This morning, I read a post by Doug Peterson in response to Vicky Loras‘ Story Challenge. After sharing Doug’s post on Twitter, I got involved in a conversation with both him and Vicky, and I promised that I would share my own story.
My story is definitely different than Doug’s. It’s both funny and serious, and very much me. At the end of last year, I made a difficult decision to change schools. I had been at my last school, Ancaster Meadow, for 9 years. I taught many different grades — from JK-Grade 6 — in many different classrooms, and even taught some of my students for as many as four years. I got to know parents and families, and I made amazing connections that were difficult to leave. But I also knew that I wanted a change and needed a new and different experience. My amazing administrators, Paul and Kristi, supported me as I looked at other teaching possibilities, and that’s when I applied and got offered the Grade 1 teaching position at Dr. Davey School.
I love my new experience. I knew when applying to Dr. Davey about the differences between the schools. I also heard wonderful stories about the students, the community, the supportive staff, and the fantastic administrators, and while the unknown is always scary, I knew that this change was the right one for me. And it was. While I prepared myself for many things, one BIG surprise was the parking situation.
- There is not one pull through spot at Dr. Davey. I try to NEVER back out of spots. Even at the mall, I will park as far away as possible to just ensure that I get a pull through spot. Backing up is frightening. There is far more potential for accidents.
- There are no good visuals to help poor parkers like me. On “good weather days” I can use the yellow lines as my visuals, but what about when these lines are covered in snow? There is nothing to guide me.
I may be able to park when I can see the lines, but these snowy months are scary ones for me. Without visuals, how was I ever going to get into a space? At Ancaster Meadow, I devised a winter parking system, but that system wasn’t going to work here. I needed to figure something else out. For a while, I thought that Mother Nature was on my side, and it would be a snow-free year. I wasn’t so lucky though, and since December, we’ve had many snowy parking days.
Here’s my new approach:
1) Arrive early. I always give myself at least 10 extra minutes in the snowy weather. This gives me plenty of opportunities to pull in, back out, and re-park.
2) Make a choice about pulling in or backing in. I can’t really back into a spot, but I can pull right up to the spot in front of me and then reverse. ? This doesn’t work if there are others in the parking lot, but thank goodness, this isn’t the case when I arrive. Changing schools has also forced me to learn how to reverse. If I take it slow and check behind me a lot, I’ve actually mastered this new driving skill. ?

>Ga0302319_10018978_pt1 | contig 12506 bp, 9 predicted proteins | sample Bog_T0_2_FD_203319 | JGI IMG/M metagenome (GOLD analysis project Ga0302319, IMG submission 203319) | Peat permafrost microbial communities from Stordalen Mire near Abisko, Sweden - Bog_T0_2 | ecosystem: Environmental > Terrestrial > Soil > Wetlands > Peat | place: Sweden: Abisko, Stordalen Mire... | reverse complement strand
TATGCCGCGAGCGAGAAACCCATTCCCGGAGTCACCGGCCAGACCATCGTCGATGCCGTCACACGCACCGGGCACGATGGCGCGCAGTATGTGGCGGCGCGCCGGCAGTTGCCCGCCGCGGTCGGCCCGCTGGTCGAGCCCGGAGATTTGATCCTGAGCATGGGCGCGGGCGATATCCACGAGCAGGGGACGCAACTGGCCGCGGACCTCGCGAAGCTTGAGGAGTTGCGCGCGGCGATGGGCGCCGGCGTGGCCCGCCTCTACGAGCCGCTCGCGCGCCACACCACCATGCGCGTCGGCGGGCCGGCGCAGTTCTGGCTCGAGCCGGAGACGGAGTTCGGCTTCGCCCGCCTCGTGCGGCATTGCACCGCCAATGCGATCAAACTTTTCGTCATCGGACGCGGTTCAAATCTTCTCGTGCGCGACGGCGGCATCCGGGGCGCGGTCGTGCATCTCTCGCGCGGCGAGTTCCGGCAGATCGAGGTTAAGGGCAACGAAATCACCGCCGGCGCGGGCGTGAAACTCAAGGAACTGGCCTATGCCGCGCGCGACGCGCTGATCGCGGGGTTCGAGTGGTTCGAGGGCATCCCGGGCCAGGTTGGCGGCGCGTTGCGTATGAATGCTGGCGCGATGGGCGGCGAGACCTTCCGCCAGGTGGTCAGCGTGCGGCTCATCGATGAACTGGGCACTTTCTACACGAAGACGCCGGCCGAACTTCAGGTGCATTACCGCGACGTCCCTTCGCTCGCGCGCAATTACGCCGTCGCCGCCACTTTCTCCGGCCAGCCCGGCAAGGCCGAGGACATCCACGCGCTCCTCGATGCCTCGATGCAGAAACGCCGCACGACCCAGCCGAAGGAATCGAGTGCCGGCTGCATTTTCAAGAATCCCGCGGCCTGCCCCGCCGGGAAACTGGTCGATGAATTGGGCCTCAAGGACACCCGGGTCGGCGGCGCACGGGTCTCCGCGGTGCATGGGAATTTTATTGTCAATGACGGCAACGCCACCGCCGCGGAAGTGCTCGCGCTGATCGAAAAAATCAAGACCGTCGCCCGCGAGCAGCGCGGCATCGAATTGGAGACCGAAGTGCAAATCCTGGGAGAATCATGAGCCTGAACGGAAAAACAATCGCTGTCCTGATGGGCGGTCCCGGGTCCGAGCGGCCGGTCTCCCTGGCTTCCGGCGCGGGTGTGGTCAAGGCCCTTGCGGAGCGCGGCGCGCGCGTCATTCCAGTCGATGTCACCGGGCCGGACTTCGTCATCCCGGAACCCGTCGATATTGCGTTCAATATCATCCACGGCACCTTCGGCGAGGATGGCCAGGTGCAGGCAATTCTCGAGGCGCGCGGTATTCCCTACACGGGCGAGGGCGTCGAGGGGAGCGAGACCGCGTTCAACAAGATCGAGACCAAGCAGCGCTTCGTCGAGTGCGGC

3) Clear away the snow and look for a yellow line. Yes, I am the person that does this. Before turning off my car, I open up the door and run my boot along the ground. I search for the yellow line. If I can’t find it, I try parking again (and again, and again, and again). I will admit that today, after attempt number six, I got out of the car and cleared away a spot’s worth of snow until I found a yellow line (little did I know that there was actually one on the other side of my car ? ).
While this may seem like quite the system — and it definitely is — I have also learned a lot from these parking adventures.
1) Persistence pays off. It may take multiple attempts, but I have gotten into a spot every single day.
2) High expectations matter (for everybody). I wrote more “parking emails” to the staff at Ancaster Meadow then I can even count. They all changed their system for me, and I do really appreciate that, but now I wonder if I should have fought so hard for this new approach. I could have learned to “search for a yellow line” over nine years ago, but I never did. The presence of a handicapped spot right near where I like to park, and the absence of any additional visuals, forces me to problem solve. In the end, it helps me meet with success … no matter how many attempts this may take. ?
3) We all need to learn to laugh at ourselves. Every morning, I giggle as I compose my parking tweets. The same was true for years as I wrote my parking emails to staff. I know that my parking skills are comical. And while there may be some truth to these tweets, there’s also nothing like a little comic relief.
What’s your story? Please consider sharing it as part of this blogging challenge.